Everyone’s guilty of some mistakes with their batteries. The results of these well-intentioned actions are often dead batteries, including lead-acid models used for golf carts.
Short story: golf-cart batteries need to be replaced on a regular basis. But, you can fix those mistakes you might be unknowingly making. Avoid common habits and mistakes by understanding the science behind the power. Prolong the battery’s lifespan with just a few simple changes.
Don’t: let the battery drain down
There’s a common misconception about batteries that involves charging frequency. Many people believe they must drain the battery before it can be charged. The battery creates a memory otherwise, if it’s charged at the midway point. You’ll actually lose out on power if you don’t drain it.
This typical mistake has killed off a lot of batteries. Golf-cart batteries work better when they’re charged after being used. It doesn’t matter how long or far you drove either. If the machine was used at all in a single day, it’s time to give it a full charge.
Resting the battery on a charger
Golf-cart batteries require a specific charger. It can be either manual or automatic. Hook up the battery, and let it charge overnight. However, you’re killing the battery if the charger runs for too long.
For manual chargers, you must remove the power source as soon as it indicates a full charge. Automatic chargers are easier to use because they shut the power down with internal programming. If you continuously leave the charger on, the battery’s internal cells will break down over time.
Using an improper charger
Some people pride themselves on being able to jury-rig a charger to the golf-cart battery. However, improperly charging the battery is a sure-fire way to break it down.
In fact, these issues might occur to a battery matched to the wrong charger, such as:
- Breaking down the internal cells
- Heating the battery to an unsafe temperature
- Possible fire hazard
Ideally, use the charger designed for the battery. Purchase an extra charger so that you always have one on hand otherwise.
Forgetting to wipe the battery down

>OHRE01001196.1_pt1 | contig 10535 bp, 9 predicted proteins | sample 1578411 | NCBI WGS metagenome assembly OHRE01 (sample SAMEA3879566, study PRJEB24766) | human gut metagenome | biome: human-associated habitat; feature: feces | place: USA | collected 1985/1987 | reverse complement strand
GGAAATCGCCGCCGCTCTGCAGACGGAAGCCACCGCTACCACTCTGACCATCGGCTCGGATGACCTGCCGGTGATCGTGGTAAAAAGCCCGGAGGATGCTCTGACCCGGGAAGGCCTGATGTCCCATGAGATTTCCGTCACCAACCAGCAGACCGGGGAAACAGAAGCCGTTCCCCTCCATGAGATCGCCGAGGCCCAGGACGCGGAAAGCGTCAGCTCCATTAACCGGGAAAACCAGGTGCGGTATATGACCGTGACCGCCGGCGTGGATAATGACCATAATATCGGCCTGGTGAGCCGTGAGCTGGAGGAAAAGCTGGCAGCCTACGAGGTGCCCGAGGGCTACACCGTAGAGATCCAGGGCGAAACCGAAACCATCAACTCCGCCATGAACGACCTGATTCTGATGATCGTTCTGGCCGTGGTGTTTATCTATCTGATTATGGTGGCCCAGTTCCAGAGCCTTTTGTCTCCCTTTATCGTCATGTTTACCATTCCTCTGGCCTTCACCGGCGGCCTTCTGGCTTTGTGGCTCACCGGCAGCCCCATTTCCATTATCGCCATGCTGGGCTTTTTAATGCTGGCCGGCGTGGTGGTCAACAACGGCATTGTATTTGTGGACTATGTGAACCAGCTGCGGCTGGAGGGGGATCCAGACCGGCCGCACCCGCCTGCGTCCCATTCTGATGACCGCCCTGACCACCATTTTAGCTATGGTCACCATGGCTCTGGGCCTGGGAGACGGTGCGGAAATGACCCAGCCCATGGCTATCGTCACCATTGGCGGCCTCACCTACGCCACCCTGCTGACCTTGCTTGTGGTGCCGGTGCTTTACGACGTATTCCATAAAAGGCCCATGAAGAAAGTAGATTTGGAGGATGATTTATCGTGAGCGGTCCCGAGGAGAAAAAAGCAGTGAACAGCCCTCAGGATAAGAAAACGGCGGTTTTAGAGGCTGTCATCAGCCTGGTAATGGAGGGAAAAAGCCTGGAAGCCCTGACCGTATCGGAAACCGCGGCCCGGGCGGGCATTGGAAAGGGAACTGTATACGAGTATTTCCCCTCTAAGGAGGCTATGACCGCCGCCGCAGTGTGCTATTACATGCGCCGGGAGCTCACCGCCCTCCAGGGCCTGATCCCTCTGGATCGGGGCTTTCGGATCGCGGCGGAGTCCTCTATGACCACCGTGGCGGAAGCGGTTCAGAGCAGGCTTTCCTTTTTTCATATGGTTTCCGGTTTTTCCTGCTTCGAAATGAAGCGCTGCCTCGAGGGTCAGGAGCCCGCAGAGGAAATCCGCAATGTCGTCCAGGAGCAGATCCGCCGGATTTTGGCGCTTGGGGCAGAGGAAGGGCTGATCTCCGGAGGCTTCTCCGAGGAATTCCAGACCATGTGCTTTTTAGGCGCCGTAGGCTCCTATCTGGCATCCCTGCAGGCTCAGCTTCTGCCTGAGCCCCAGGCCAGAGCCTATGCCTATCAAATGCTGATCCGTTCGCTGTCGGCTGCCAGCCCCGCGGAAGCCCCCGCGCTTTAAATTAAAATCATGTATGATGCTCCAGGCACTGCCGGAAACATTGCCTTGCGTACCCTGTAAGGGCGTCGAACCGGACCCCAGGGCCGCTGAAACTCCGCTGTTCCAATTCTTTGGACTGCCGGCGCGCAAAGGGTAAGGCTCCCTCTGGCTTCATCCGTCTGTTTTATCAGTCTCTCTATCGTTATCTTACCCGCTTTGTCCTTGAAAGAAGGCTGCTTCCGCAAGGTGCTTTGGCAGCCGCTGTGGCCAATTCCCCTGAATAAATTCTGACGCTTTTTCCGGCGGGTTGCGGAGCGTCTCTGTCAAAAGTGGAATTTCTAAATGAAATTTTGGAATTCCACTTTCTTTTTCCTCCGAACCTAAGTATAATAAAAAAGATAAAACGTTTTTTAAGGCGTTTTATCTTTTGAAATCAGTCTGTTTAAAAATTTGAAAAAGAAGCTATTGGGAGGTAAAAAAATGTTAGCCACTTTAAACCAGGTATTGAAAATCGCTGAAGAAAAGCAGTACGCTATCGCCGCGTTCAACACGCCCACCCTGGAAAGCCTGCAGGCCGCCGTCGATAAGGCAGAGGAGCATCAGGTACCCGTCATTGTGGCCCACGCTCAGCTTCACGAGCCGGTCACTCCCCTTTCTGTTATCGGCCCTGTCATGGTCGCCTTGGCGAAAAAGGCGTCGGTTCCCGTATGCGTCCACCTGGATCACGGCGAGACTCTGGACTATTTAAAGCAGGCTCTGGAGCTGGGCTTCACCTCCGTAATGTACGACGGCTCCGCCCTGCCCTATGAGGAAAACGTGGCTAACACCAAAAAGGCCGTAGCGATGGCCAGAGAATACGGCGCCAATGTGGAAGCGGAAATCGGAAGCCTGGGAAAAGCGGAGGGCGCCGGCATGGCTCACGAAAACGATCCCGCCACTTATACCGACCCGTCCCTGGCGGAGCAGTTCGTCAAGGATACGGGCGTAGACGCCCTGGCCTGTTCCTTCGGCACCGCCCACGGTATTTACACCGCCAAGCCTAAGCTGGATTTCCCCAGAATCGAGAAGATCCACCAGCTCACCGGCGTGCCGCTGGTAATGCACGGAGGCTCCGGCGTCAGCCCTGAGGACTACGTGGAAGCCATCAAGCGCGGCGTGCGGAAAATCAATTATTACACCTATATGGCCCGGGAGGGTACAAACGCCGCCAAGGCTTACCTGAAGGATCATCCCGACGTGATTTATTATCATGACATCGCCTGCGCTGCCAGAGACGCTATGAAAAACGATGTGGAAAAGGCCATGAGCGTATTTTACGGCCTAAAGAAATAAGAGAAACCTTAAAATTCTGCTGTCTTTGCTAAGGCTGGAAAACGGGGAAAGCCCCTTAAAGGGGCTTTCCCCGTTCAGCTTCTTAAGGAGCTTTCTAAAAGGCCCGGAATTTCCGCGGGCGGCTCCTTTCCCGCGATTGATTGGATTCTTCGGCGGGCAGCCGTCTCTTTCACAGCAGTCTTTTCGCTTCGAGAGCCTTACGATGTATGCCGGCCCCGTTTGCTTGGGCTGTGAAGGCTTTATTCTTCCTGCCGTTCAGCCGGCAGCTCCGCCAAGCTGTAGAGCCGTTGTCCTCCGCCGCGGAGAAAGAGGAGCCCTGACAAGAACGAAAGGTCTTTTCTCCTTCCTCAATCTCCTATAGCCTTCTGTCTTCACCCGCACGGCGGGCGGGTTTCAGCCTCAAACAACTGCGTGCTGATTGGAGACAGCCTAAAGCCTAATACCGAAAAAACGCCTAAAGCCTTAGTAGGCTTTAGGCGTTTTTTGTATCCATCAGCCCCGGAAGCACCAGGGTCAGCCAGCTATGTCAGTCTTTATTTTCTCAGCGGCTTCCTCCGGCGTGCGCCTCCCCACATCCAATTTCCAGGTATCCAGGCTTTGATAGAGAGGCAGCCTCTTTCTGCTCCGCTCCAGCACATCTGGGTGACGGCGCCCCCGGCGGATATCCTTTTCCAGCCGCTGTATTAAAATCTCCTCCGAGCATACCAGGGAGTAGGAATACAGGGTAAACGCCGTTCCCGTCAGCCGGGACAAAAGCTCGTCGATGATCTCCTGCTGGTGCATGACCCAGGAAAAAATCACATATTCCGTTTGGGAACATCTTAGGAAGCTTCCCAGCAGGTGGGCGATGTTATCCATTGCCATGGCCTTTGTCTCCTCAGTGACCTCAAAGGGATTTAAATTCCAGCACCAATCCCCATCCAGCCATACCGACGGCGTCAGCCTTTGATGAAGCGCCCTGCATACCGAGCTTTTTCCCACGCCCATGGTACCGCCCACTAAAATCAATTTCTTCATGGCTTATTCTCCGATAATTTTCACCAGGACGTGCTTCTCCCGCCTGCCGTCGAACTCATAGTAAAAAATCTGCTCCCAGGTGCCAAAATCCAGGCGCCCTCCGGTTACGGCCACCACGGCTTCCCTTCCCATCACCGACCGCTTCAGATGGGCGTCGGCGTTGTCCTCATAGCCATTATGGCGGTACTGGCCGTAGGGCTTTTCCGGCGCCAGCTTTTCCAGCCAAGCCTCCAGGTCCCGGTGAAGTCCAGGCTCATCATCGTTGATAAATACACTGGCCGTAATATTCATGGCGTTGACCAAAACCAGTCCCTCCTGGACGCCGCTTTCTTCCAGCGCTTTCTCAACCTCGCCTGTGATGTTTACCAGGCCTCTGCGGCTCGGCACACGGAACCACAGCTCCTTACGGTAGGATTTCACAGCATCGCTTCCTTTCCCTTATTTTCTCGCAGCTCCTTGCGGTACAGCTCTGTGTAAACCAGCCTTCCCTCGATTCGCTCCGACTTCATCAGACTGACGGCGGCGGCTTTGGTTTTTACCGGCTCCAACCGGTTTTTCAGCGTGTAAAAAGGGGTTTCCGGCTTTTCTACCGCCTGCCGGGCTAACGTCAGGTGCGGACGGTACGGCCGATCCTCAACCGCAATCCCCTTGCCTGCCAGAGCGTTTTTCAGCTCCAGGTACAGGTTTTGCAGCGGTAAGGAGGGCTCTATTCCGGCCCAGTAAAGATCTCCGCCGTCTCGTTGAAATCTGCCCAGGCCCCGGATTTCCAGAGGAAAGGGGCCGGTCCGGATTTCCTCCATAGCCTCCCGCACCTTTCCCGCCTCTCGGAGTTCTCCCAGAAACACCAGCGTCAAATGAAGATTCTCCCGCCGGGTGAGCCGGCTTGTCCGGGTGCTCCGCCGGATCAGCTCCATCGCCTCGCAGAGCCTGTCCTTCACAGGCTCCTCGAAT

It may not seem important to wipe down the battery, but make this quick task a monthly priority. Taking a rag to the battery’s exterior and wiping it down engages your eyes. The task forces you to inspect the battery, especially when it comes to evaluating corrosion. Any white residue is suspect as corrosion. Batteries die back at rapid paces when corrosion grows out of control.
Overlooking the water aspect
Your golf-cart battery depends on a level of water to keep up with electrical flow. If the electrolytes don’t have enough water, the battery will break down and fail to start. As you wipe the battery down each month, take a look at the water level. Fill it with distilled water if the level is too low. The battery lasts much longer when it has the resources to continue charging and powering up your vehicle.
Off-Roading with the golf cart
It’s a fact that some golf carts can go as fast as 25 miles per hour. With this speed, the cart might be taken on less-than-ideal terrains, such as:
- Bumpy rides
- Uphill areas
- Downhill sprints
Golf-cart batteries are designed to work on a level surface, however. You can certainly take the battery off-roading at some point, but it may not bring you back from your journey. The battery can break down under such pressure.
Leaving the accessories on
Both car- and golf-cart batteries have the same issues with electrical accessories: leaving the items in the “on” position kills the battery over time. Be a responsible driver by shutting off every accessory before turning off the golf cart. Upon ignition next time, the battery simply needs to power the motor instead of the auxilary devices.
Don’t forget to pose your questions to our team at Northeast Battery when you aren’t sure of the answers. Our team searches for the most honest answers to your complex queries. Saving your golf cart batteries for another run is our goal. Leaving you without power isn’t acceptable in our world.